brain

Ann Thompson / WVXU

UC researchers have figured out a way to non-invasively peek inside the brain of a neurological intensive care patient to stop the deadliest form of stroke, an intracerebral hemorrhage (ICH). They say this is important because the person is often sedated, sometimes on a ventilator and cannot communicate.

Doctors Matthew Flaherty, Opeolu Adeoye, George Shaw and Joe Clark became frustrated that CT and MRI scans were the only option and couldn't be done repeatedly. Shaw tells the story.

Pixabay.com

Most of us have experienced walking into a room and then forgetting why we came in, misplacing our keys or not being able to immediately recall a friend's name. Having these so-called senior moments is fairly common, but they can be troubling. There are ways to keep your mind sharp and help prevent memory lapses.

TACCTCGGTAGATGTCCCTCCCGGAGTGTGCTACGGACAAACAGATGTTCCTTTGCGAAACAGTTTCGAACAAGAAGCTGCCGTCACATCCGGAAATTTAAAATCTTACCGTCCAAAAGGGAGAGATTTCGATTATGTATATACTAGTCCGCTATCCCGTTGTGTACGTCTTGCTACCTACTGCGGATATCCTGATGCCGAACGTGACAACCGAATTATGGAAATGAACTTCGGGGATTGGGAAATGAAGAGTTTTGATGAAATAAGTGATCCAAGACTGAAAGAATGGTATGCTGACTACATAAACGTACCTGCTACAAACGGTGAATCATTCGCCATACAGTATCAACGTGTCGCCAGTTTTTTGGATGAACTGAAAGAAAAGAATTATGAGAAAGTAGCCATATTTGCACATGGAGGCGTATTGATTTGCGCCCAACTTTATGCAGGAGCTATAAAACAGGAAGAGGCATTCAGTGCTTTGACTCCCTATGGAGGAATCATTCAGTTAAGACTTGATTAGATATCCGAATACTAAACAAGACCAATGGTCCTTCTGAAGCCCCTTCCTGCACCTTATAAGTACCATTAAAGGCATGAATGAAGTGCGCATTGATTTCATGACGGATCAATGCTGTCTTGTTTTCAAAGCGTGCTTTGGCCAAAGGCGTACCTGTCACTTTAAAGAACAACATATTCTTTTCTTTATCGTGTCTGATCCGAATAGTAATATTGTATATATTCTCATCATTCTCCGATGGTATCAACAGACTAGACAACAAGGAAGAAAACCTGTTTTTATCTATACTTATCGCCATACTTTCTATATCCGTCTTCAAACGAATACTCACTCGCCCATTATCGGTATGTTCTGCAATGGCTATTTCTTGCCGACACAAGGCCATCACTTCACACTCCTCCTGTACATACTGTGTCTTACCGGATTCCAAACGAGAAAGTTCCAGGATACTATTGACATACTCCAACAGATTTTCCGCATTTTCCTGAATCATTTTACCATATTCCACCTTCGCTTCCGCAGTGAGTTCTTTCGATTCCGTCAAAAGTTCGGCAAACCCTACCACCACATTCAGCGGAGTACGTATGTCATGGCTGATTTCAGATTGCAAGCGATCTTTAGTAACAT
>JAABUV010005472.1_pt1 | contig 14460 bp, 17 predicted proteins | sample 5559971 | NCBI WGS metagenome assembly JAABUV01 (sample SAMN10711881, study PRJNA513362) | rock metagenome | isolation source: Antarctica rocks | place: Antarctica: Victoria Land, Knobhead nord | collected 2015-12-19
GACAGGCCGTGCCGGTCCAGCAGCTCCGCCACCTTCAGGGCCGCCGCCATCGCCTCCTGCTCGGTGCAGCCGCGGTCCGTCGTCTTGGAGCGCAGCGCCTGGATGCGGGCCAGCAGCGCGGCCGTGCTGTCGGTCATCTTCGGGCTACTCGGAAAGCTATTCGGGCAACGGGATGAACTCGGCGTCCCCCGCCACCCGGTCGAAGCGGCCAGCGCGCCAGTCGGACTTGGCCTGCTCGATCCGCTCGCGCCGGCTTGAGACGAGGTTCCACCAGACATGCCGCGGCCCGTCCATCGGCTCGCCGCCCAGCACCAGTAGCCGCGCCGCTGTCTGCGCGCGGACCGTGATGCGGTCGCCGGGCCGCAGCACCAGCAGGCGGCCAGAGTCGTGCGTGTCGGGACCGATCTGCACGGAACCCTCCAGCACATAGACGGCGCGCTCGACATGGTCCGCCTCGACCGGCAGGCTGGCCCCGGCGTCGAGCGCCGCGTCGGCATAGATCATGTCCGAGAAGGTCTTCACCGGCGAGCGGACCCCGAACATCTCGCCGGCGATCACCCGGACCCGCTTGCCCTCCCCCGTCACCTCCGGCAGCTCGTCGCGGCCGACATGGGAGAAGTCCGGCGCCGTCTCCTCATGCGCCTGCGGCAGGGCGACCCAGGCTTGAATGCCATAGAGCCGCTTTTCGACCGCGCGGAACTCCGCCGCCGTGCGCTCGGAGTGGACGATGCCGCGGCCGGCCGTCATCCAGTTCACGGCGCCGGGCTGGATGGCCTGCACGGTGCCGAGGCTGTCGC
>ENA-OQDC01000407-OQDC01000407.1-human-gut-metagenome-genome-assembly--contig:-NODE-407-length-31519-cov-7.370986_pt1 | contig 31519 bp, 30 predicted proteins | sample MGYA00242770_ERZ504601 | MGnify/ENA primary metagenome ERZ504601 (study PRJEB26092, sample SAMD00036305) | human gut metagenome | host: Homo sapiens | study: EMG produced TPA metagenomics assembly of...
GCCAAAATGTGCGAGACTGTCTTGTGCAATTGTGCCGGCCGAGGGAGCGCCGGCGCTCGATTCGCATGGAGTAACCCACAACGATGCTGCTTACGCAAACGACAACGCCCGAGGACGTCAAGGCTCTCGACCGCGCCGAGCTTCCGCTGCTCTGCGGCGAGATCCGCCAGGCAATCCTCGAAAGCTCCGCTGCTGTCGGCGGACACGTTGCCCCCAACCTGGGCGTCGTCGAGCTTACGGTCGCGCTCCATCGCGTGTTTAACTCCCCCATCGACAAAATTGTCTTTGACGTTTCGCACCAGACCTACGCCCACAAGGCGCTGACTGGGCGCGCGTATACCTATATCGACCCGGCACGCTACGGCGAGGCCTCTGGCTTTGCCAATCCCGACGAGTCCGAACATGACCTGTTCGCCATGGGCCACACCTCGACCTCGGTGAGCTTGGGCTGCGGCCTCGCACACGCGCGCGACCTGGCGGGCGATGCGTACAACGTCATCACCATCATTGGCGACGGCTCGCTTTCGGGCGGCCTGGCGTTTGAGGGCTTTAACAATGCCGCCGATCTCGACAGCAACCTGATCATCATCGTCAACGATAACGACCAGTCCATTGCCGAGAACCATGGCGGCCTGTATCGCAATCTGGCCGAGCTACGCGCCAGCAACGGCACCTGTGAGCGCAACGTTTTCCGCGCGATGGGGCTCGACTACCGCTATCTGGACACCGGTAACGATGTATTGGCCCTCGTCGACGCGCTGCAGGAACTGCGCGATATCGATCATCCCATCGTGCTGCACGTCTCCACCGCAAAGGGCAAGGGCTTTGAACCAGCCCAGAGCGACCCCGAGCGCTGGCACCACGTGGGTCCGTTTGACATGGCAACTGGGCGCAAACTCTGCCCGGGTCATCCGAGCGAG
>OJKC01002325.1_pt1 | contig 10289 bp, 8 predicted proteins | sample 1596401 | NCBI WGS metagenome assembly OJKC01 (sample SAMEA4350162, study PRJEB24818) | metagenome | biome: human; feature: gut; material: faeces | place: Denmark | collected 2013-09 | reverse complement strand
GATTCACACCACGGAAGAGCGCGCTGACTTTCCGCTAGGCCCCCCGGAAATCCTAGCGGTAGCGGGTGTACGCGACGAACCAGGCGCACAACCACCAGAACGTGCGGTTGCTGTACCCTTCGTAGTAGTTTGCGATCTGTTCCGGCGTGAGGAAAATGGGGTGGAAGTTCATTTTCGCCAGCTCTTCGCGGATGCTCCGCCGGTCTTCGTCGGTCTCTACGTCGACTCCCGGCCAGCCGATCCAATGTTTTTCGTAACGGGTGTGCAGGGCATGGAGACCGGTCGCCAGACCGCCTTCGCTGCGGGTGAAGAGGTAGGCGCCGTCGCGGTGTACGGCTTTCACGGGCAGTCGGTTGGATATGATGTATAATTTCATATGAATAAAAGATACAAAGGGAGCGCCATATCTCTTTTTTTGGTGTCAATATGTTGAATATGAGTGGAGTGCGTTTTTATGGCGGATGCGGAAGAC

UC Health/Mayfield Brain & Spine

University of Cincinnati researchers are looking deep inside the brain to figure out why some head injury patients recover and others do not.

Ann Thompson / WVXU

Brilliant minds trapped in bodies that don't work are finding their way out with the help of an EEG brain headset like this one.

Brain caps have been around for decades but are now being refined to allow people to do more complex tasks. Take for example Rosemary Johnson who, before a devastating car accident, was a violinist with the Welsh National Opera Orchestra. Science Alert reports she is now able to compose music with a computer that can read her mind.

Mayfield Clinic

University of Cincinnati biomedical engineers, neurologists and Mayfield Clinic brain surgeons are in the process of creating a sound map for the abnormal brain.

Deep inside the head, groups of neurons make sounds. The doctors will use the sounds to figure out what the problem areas are and how to better treat abnormalities in the brain.